Solon suggests tapping US to help secure Benham Rise

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Rep. Ruffy Biazon, vice chairman of the House of Representatives' Defense Committee, is eyeing a bill that seeks to secure Benham Rise.

Highlights

  • Biazon is drafting a bill that seeks to secure Benham Rise
  • Biazon says a coastal watch system is needed in the east
  • Biazon filed for an inquiry on the Benham Rise issue
  • Biazon doubts China’s claim of “innocent passage”
  • Biazon called Chinese presence in the east “a creeping invasion”

Metro Manila (CNN Philippines) — One congressman has a suggestion for the presence of Chinese survey ships in Benham Rise.

"We can tap our allies to help us in the defense," Rep. Ruffy Biazon, vice chairman of the House of Representatives' Defense Committee, told CNN Philippines' The Source on Wednesday.

"The obvious answer is the only naval power outside-the United States," he said.

Benham Rise, an underwater plateau believed to be rich natural resources, lies 217 kilometers east of Aurora province. In 2012, the United Nations ruled that the country has sovereign rights over this area.

Chinese survey ships were spotted on Benham Rise last year, sparking possible tension despite warmer diplomatic relations with the eastern giant.

Under President Rodrigo Duterte's term, foreign policy has shifted away from the United States, a long-time ally. It has also exercised a friendlier approach to China, with whom the Philippines had tension over disputed islands in the West Philippine Sea.

Biazon noted that another option is to take this concern to the United Nations, but that would "undergo a lot of process."

"For now my personal opinion is, we should really start focusing on securing Benham Rise," said Biazon.

Bill on ‘strategic security plan’

Biazon said he is drafting a bill with "specific recommendations for a strategic security plan" for the underwater plateau.

"What I'm thinking of now is a bill that would set the policy of developing a security strategy for Benham Rise, appropriating funds to give life to the security plan," Biazon explained.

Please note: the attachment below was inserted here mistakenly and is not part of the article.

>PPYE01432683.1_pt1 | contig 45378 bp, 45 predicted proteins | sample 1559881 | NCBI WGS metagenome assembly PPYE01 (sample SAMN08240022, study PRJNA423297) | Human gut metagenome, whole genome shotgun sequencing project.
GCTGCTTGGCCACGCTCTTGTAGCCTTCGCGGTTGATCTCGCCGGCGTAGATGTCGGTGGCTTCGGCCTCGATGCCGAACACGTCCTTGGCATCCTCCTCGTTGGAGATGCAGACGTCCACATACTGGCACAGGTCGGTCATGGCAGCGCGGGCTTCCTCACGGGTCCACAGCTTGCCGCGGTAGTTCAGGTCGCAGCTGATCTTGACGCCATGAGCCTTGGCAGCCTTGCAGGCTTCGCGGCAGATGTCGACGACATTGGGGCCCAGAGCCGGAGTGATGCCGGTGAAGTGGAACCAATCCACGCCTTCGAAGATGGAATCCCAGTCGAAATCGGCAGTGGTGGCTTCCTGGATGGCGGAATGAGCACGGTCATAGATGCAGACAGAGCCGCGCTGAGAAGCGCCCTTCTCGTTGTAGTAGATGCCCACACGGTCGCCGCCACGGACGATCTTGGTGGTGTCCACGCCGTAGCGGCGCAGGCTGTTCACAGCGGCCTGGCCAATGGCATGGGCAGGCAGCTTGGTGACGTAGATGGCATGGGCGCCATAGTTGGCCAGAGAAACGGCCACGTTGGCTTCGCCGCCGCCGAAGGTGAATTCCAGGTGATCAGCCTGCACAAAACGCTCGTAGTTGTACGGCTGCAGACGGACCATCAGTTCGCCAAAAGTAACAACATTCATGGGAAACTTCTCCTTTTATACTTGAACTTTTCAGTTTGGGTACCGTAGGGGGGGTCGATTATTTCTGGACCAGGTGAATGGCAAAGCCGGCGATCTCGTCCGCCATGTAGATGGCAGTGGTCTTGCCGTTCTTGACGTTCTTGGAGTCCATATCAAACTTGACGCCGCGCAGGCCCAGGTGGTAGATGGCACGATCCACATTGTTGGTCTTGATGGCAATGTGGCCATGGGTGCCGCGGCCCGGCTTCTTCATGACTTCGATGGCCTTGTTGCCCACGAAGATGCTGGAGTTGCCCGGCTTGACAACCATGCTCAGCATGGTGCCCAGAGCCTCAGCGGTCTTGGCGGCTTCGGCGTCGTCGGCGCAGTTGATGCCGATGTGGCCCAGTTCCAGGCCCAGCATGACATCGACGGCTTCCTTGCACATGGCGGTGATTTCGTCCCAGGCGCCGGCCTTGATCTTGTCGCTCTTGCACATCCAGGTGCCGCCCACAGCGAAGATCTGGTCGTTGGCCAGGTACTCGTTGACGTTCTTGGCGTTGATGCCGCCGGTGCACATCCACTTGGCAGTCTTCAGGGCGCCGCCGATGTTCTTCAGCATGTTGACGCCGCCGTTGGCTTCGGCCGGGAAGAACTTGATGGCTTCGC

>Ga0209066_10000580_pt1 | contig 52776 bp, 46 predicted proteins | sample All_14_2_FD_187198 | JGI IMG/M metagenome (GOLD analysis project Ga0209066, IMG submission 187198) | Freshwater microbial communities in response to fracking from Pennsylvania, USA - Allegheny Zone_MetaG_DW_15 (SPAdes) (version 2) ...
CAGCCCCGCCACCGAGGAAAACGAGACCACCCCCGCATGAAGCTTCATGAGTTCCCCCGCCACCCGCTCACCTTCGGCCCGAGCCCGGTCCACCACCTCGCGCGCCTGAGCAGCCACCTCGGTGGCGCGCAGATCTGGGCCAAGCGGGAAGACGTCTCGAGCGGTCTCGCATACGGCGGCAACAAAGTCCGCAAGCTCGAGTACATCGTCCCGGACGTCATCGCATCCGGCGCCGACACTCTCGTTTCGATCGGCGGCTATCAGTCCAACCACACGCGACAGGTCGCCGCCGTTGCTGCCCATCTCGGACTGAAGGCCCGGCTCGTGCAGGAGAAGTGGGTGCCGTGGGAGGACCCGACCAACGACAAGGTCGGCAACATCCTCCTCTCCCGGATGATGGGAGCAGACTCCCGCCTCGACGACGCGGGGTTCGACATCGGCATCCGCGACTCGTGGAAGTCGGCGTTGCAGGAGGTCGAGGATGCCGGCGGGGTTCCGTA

Biazon said the country must "show that we are intending to exploit resources that are rightfully ours."

"We have to develop the capability to... patrol the area, the capability to intercept those who venture illegally into the area, and have a sustained surveillance of the area," he said.

He noted there was a coast watch system on the disputed territory to the west, but this had yet to be established in Benham Rise.

"It's a series of surveillance radars, equipment to monitor the West Philippine Sea," Biazon said. "On the other side, as far as I know, we're lacking (that)."

House inquiry

Biazon filed on Tuesday a resolution to open an inquiry on the issue. He said this aims to find out the reason for the Chinese presence in the area, and the government's plans on the matter.

"As far as Congress is concerned, we are not aware of any strategic plans," said Biazon.

Congress is on recess next week and will resume session in the first week of May.

"Hopefully [the resolution] gets referred to the committee, and the committee will give priority to it," said Biazon.

‘Creeping invasion’

The congressman said he is cautious of China, believing its vessels on Benham Rise are part of a "creeping invasion" of the region.

"I'd be open about (tapping U.S.), because I'm wary of China," said Biazon. "They have shown behavior which shows they wouldn't blink at an opportunity to extend their reach, their power, their influence... that's what I think they are doing."

China claimed it is only exercising its right of "innocent passage."

Biazon said there was "reason to doubt" this claim, as passage entails crossing the ocean to get from one point to another.

"(Defense) Sec. (Delfin) Lorenzana... said that the observation was it was moving in a criss-crossing pattern, slowing down, moving from one place to another, for a period of three months," Biazon recalled. "That does not fit into the definition of what innocent passage is."

Lorenzana noted that China could be looking for a potential area to place their submarines.

Biazon believes that if the international community "gets used" to China's presence in the area, it is "already a step forward" to expanding their territory.

"What they put up in the West Philippine Sea is already a forward base. From there, they can launch the patrols," said Biazon. "Tatawid lang... sa kabila [They'll just cross to the other side]."

"To me, it's a creeping invasion into areas where we have rights," he added. "I don't think their intentions are that innocent... That should be the mindset of national security."